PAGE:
Al Weber, Six Flags (pictured): As one of the most recognised entertainment brands in the world, Six Flags is very brand-centric. We have enjoyed a long and healthy partnership with Warner Brothers and utilise the intellectual properties of DC Comics, Looney Tunes and Hanna Barbera in various applications throughout our parks. IP investments are worthwhile when they extend and complement the goal of providing a fully integrated guest experience, namely branded characters combined with themed rides and attractions.
Wouter Dekkers, Movie Park Germany: We are convinced that IP-branded attractions are worth the investment and see the benefit in using well-known brands so that our guests can meet their favourite “stars.” The positive brand attributes then transfer to the park and that pays off in terms of increased attendance, guest satisfaction and word of mouth. However, you have to consider that not every IP is worth the investment. It is important to identify clear target groups, the IP life cycle (what will be the next big hit?), and the popularity and penetration of the brand, all of which should match your park strategy.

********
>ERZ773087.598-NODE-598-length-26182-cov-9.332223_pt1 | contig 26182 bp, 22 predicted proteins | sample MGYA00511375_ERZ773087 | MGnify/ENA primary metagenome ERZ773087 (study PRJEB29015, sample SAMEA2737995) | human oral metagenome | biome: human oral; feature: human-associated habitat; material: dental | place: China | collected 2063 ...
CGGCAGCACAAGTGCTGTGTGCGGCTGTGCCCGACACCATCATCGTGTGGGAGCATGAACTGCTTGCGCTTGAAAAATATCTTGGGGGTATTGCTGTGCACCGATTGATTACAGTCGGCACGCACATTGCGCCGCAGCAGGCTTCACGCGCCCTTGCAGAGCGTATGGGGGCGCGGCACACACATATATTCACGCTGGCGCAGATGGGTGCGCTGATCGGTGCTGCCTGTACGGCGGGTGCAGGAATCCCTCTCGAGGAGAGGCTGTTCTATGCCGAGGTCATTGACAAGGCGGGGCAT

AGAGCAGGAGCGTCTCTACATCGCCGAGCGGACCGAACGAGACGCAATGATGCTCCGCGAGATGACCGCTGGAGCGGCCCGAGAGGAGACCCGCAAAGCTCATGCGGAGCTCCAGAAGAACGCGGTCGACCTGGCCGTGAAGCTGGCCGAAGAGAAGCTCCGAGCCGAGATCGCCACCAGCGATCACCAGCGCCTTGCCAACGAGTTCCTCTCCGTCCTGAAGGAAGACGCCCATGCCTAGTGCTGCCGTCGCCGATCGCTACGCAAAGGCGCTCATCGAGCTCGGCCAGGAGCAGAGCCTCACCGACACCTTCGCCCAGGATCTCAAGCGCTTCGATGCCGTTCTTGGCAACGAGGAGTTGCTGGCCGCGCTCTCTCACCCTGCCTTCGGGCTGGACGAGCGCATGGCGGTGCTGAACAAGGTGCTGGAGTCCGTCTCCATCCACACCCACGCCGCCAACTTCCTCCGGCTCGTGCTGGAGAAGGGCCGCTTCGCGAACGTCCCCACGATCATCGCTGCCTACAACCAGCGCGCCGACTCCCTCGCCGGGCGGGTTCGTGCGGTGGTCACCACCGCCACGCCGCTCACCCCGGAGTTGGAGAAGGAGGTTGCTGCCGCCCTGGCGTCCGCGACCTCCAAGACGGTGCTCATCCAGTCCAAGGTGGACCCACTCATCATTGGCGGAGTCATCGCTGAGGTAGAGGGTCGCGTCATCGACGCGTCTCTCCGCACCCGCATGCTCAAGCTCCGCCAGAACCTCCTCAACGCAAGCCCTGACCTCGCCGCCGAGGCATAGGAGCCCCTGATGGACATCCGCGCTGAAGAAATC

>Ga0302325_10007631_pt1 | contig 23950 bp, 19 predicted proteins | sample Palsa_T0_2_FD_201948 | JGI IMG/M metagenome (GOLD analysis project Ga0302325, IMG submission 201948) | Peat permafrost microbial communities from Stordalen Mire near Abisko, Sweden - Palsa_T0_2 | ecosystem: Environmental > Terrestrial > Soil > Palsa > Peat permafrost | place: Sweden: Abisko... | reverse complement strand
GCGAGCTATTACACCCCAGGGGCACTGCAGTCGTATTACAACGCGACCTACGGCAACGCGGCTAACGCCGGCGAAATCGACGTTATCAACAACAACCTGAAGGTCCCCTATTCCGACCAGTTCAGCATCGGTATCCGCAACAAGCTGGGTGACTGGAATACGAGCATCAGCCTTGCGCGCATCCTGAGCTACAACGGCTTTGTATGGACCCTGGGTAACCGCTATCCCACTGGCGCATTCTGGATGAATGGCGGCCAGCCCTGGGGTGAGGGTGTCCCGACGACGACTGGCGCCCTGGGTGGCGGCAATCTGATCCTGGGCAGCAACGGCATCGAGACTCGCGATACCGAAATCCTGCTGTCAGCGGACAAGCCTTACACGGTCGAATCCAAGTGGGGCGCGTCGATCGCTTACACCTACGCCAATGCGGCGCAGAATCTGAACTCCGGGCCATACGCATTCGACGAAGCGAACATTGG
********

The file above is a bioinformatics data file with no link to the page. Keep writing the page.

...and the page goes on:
Dan Koch, Holiday World & Splashin’ Safari, USA: Holiday World started out as Santa Claus Land in Santa Claus, Indiana, in 1946, so we’ve always had the highly recognisable red-suited Santa Claus here at the park. In addition, we’ve created our own costumed character, Holidog, who has become quite popular, along with his buddies Safari Sam and George the Eagle. We have not historically used outside intellectual property or characters because we want the theming and design our attractions tied to the holidays in Holiday World, and safari/beach at Splashin’ Safari, rather than a licensed character or movie.